Preventing Domestic Abuse for Children and Young People (PEACH): A Mixed Knowledge Scoping Review

Stanley, Nicky orcid iconORCID: 0000-0002-7644-1625, Ellis, Jane, Farrelly, Nicola orcid iconORCID: 0000-0002-9006-335X, Hollinghurst, Sandra, Bailey, Sue and Downe, Soo orcid iconORCID: 0000-0003-2848-2550 (2015) Preventing Domestic Abuse for Children and Young People (PEACH): A Mixed Knowledge Scoping Review. Project Report. NIHR Journals Library, London, UK.

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Background: A range of interventions that aim to prevent domestic abuse has been developed for children and young people in the general population. While these have been widely implemented, few have been rigorously evaluated. This study aimed to discover what was known about these interventions for children and what worked for whom in which settings.
Review methods: This mixed knowledge review was informed by realist principles and comprised four overlapping phases: an online mapping survey to identify current provision; a systematic review of the existing literature; a review of the UK ‘grey’ literature; and consultation with young people and experts. Information from these four sources of evidence informed analysis of costs and benefits.
Results: The evidence for interventions achieving changes in knowledge and attitudes was stronger than that for behavioural change. Shifting social norms in the peer group emerged as a key mechanism of change. Media campaigns act to influence the wider social climate within which more targeted interventions are received, and they are also a source for programme materials. While most interventions are delivered in secondary schools, they are increasingly targeted at younger children. The review emphasised the importance of a school’s ‘readiness’ to introduce preventative interventions which need to be supported across all aspects of school life. Involving young people in the design and delivery of programmes increases authenticity and this emerged as a key ingredient in achieving impact. Longer interventions delivered by appropriately trained staff appeared likely to be more effective. Teachers emerged as well placed to embed interventions in schools but they require training and support from those with specialist knowledge in domestic abuse. There was evidence that small groups of students who were at higher risk might have accounted for some results regarding effectiveness and that programme effectiveness may vary for certain subgroups. Increasingly, boys are being identified as a target for change. The study identified a need for interventions for disabled children and children and young people from black, Asian, minority ethnic and refugee groups and a particular lack of materials designed for lesbian, gay, bisexual and transgender young people.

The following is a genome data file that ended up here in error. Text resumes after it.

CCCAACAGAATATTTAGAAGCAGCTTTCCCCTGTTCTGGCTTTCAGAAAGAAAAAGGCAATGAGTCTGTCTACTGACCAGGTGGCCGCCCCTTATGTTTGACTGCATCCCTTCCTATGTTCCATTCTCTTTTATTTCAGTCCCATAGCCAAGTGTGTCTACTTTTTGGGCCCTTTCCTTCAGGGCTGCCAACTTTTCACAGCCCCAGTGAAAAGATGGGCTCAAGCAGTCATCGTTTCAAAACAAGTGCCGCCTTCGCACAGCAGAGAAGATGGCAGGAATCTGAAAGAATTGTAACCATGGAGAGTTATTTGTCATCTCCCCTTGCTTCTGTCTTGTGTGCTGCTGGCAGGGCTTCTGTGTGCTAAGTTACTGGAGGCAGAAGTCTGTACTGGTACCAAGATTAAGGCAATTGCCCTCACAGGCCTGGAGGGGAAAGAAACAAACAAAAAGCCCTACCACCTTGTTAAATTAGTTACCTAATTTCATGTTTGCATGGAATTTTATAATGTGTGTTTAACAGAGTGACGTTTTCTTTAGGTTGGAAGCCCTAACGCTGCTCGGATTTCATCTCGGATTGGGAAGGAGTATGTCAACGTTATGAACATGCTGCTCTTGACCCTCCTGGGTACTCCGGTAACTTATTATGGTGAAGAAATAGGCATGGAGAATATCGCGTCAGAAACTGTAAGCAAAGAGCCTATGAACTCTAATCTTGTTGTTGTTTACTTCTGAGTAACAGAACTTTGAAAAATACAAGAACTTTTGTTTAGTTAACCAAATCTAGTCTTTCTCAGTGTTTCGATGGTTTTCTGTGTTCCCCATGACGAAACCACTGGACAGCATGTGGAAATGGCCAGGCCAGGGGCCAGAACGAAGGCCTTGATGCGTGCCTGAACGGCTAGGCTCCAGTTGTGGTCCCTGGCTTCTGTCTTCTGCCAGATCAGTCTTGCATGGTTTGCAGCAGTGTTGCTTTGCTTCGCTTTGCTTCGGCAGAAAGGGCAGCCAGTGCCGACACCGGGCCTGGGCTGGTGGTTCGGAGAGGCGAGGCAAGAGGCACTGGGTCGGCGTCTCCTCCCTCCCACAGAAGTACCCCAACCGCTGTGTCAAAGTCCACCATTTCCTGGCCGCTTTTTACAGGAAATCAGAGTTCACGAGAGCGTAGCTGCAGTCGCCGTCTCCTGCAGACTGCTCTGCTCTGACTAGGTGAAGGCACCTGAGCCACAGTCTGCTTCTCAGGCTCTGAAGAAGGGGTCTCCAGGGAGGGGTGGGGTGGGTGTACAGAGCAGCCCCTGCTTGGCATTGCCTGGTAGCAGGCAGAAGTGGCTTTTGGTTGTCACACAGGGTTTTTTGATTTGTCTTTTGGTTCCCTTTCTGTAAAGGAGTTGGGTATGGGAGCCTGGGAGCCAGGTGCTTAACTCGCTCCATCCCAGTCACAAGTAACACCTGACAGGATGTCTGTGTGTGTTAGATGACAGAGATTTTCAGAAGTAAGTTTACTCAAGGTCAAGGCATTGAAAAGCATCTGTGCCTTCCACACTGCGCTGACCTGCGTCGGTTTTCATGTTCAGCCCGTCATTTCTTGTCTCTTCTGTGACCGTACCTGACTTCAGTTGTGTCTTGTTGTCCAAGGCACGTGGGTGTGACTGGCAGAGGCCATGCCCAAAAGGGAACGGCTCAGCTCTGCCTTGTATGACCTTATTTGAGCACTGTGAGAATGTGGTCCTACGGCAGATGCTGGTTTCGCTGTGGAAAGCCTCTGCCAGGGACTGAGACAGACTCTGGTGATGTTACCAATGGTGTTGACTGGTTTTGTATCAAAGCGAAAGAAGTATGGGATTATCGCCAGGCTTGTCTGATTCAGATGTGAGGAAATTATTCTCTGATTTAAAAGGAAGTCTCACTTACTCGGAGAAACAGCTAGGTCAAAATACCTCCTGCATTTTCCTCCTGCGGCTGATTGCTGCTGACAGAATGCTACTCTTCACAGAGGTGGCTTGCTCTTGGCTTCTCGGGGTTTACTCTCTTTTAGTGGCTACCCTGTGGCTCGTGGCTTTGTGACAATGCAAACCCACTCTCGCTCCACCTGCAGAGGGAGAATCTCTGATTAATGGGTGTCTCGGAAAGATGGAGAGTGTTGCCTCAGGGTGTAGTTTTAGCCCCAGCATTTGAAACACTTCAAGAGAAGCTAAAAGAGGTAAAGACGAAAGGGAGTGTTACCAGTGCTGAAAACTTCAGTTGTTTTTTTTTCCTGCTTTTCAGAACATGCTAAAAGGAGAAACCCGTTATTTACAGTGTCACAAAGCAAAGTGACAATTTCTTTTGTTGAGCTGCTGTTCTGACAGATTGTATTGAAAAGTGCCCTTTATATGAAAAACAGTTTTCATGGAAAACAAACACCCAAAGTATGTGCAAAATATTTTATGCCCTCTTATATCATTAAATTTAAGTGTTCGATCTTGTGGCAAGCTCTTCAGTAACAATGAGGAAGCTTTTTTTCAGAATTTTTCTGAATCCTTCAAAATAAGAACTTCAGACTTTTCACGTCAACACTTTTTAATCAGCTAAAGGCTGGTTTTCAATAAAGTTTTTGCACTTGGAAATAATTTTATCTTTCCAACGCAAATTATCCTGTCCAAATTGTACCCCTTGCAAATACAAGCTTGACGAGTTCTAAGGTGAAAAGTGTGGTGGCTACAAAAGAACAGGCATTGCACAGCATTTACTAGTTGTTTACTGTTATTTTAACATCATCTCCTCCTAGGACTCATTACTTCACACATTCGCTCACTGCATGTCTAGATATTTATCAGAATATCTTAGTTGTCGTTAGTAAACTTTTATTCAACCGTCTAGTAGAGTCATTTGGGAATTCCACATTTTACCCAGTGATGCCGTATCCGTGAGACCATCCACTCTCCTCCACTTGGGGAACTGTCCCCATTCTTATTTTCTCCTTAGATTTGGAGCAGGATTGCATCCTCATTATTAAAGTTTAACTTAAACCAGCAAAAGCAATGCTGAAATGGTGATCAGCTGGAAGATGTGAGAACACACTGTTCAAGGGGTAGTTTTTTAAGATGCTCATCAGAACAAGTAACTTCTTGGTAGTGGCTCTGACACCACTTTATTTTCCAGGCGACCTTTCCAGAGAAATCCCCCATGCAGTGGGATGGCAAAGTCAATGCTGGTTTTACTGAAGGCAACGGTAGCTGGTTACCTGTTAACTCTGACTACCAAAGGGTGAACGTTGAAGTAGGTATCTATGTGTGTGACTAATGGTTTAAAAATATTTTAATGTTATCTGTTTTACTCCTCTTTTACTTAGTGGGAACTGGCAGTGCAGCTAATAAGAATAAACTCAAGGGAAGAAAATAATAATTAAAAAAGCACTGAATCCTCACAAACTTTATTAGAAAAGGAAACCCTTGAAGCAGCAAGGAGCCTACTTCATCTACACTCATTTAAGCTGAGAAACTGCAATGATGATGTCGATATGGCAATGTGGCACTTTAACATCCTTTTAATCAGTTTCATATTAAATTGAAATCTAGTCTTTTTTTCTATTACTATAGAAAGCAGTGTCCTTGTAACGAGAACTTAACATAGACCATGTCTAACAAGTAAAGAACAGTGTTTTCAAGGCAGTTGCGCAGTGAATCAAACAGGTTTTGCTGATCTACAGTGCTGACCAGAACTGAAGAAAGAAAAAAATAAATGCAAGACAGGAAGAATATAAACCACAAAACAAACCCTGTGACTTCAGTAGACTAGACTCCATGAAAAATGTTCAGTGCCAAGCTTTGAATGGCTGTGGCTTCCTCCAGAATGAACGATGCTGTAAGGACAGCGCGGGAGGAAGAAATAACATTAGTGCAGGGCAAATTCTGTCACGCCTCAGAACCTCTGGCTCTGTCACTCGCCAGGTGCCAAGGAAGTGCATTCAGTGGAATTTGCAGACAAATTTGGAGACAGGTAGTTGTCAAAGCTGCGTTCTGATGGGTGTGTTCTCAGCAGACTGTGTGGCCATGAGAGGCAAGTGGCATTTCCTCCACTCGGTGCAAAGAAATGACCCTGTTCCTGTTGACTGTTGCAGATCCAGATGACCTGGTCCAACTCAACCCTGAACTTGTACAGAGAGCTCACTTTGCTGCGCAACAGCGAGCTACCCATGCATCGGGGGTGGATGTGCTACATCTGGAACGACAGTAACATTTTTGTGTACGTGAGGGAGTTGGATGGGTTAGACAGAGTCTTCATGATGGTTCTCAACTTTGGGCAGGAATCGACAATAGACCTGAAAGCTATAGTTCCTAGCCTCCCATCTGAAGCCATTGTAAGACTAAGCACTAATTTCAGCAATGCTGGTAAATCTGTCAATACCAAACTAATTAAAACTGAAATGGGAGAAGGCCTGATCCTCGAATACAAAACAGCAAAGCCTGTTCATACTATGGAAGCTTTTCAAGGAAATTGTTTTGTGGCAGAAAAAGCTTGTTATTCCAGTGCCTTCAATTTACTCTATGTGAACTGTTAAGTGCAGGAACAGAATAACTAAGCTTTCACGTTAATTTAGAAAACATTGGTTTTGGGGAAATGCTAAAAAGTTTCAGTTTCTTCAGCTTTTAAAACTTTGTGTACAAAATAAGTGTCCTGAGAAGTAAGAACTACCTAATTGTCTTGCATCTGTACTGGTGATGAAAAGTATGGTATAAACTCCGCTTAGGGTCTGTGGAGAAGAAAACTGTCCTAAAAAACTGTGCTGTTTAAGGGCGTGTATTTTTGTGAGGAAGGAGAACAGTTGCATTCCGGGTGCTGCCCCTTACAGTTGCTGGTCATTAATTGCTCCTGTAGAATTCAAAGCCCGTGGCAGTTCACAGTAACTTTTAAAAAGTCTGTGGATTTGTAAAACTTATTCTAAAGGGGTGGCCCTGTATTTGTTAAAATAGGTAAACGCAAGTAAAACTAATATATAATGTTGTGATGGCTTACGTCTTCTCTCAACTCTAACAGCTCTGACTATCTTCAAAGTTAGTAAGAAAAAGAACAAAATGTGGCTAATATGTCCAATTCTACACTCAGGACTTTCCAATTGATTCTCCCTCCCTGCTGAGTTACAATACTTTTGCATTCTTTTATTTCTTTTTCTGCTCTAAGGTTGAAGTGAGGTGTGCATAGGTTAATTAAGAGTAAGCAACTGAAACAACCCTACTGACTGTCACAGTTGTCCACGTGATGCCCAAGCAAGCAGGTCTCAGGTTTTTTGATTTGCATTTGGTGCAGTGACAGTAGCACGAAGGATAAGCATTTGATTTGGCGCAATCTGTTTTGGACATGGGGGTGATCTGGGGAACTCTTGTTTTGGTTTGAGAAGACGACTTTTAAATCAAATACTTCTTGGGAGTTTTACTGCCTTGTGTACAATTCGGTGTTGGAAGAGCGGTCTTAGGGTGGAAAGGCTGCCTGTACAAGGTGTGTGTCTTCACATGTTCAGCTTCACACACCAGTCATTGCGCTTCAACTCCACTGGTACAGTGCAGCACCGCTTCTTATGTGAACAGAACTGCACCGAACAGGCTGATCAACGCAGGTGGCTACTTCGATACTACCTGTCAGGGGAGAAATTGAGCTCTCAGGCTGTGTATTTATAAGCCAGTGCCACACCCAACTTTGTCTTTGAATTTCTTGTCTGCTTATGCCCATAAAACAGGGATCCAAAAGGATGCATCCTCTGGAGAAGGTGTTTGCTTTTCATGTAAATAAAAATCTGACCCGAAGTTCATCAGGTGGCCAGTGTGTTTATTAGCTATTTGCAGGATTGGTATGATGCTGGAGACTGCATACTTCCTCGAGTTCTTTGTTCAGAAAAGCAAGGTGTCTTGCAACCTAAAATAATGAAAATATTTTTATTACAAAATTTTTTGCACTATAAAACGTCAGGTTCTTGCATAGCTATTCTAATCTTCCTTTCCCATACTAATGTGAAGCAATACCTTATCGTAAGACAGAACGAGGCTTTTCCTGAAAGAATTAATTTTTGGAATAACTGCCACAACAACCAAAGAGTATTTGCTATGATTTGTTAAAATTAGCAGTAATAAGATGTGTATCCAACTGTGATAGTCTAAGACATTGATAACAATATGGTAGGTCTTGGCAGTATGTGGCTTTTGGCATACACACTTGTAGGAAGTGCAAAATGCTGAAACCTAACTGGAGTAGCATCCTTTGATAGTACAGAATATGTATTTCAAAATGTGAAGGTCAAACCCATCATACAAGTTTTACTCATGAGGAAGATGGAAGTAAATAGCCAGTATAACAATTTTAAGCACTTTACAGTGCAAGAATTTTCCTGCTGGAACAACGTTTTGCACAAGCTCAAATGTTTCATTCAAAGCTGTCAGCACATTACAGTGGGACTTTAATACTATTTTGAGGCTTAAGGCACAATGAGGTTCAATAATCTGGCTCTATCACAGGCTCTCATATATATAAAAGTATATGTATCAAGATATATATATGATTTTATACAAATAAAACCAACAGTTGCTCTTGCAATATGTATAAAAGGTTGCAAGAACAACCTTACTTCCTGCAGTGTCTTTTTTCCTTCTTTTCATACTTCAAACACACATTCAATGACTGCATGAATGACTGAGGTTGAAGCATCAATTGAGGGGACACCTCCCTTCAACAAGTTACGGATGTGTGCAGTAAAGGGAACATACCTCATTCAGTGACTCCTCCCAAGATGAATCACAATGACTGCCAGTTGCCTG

Limitations: Very little evidence was identified on costs and cost-effectiveness. Few studies showed an effect at the level of significance set for the review. Where it did exist, the effect size was small, except in respect of improved knowledge. The inability to calculate a response rate for the mapping survey, which used a snowballing approach, limits the ability to generalise from it.
Conclusions: While it is appropriate to continue to deliver interventions to whole populations of children and young people, effectiveness appeared to be influenced by high-risk children and young people, who should be directed to additional support. Programmes also need to make provision to manage any resulting disclosures. Interventions appear to be context specific, and so those already being widely delivered in the UK and which are likely to be acceptable should be robustly tested.
Funding: The National Institute for Health Research Public Health Research programme.

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